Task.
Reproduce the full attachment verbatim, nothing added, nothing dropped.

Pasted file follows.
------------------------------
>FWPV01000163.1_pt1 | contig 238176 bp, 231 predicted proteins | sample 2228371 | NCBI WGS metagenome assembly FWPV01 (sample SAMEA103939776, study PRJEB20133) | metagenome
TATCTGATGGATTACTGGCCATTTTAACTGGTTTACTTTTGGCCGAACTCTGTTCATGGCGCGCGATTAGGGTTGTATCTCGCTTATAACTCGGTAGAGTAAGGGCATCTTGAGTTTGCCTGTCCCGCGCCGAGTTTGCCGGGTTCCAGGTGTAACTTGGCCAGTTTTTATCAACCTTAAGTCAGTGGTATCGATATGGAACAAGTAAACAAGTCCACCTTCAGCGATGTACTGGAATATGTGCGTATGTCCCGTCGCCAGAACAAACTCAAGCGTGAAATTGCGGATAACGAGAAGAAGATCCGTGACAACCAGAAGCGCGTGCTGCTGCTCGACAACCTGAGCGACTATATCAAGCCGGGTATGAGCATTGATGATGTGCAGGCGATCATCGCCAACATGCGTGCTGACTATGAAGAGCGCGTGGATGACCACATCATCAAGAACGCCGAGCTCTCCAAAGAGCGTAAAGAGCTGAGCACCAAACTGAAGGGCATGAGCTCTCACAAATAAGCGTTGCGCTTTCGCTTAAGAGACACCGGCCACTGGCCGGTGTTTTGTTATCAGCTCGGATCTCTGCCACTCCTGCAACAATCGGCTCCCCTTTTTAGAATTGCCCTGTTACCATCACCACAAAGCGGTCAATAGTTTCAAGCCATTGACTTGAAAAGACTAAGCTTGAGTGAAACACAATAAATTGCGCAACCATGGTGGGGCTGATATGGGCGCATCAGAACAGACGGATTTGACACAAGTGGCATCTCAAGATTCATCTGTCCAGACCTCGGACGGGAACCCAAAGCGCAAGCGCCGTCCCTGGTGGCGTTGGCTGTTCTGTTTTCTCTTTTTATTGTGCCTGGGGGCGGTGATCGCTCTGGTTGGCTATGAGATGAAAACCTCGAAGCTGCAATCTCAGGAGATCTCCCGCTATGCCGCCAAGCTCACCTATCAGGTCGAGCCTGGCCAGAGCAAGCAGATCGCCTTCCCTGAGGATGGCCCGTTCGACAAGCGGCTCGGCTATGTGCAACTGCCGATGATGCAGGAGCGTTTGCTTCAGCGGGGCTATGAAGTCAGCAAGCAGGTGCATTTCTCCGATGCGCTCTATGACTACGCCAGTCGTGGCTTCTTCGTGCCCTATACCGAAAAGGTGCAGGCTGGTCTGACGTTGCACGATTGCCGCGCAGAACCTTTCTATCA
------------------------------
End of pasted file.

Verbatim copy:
>FWPV01000163.1_pt1 | contig 238176 bp, 231 predicted proteins | sample 2228371 | NCBI WGS metagenome assembly FWPV01 (sample SAMEA103939776, study PRJEB20133) | metagenome
TATCTGATGGATTACTGGCCATTTTAACTGGTTTACTTTTGGCCGAACTCTGTTCATGGCGCGCGATTAGGGTTGTATCTCGCTTATAACTCGGTAGAGTAAGGGCATCTTGAGTTTGCCTGTCCCGCGCCGAGTTTGCCGGGTTCCAGGTGTAACTTGGCCAGTTTTTATCAACCTTAAGTCAGTGGTATCGATATGGAACAAGTAAACAAGTCCACCTTCAGCGATGTACTGGAATATGTGCGTATGTCCCGTCGCCAGAACAAACTCAAGCGTGAAATTGCGGATAACGAGAAGAAGATCCGTGACAACCAGAAGCGCGTGCTGCTGCTCGACAACCTGAGCGACTATATCAAGCCGGGTATGAGCATTGATGATGTGCAGGCGATCATCGCCAACATGCGTGCTGACTATGAAGAGCGCGTGGATGACCACATCATCAAGAACGCCGAGCTCTCCAAAGAGCGTAAAGAGCTGAGCACCAAACTGAAGGGCATGAGCTCTCACAAATAAGCGTTGCGCTTTCGCTTAAGAGACACCGGCCACTGGCCGGTGTTTTGTTATCAGCTCGGATCTCTGCCACTCCTGCAACAATCGGCTCCCCTTTTTAGAATTGCCCTGTTACCATCACCACAAAGCGGTCAATAGTTTCAAGCCATTGACTTGAAAAGACTAAGCTTGAGTGAAACACAATAAATTGCGCAACCATGGTGGGGCTGATATGGGCGCATCAGAACAGACGGATTTGACACAAGTGGCATCTCAAGATTCATCTGTCCAGACCTCGGACGGGAACCCAAAGCGCAAGCGCCGTCCCTGGTGGCGTTGGCTGTTCTGTTTTCTCTTTTTATTGTGCCTGGGGGCGGTGATCGCTCTGGTTGGCTATGAGATGAAAACCTCGAAGCTGCAATCTCAGGAGATCTCCCGCTATGCCGCCAAGCTCACCTATCAGGTCGAGCCTGGCCAGAGCAAGCAGATCGCCTTCCCTGAGGATGGCCCGTTCGACAAGCGGCTCGGCTATGTGCAACTGCCGATGATGCAGGAGCGTTTGCTTCAGCGGGGCTATGAAGTCAGCAAGCAGGTGCATTTCTCCGATGCGCTCTATGACTACGCCAGTCGTGGCTTCTTCGTGCCCTATACCGAAAAGGTGCAGGCTGGTCTGACGTTGCACGATTGCCGCGCAGAACCTTTCTATCA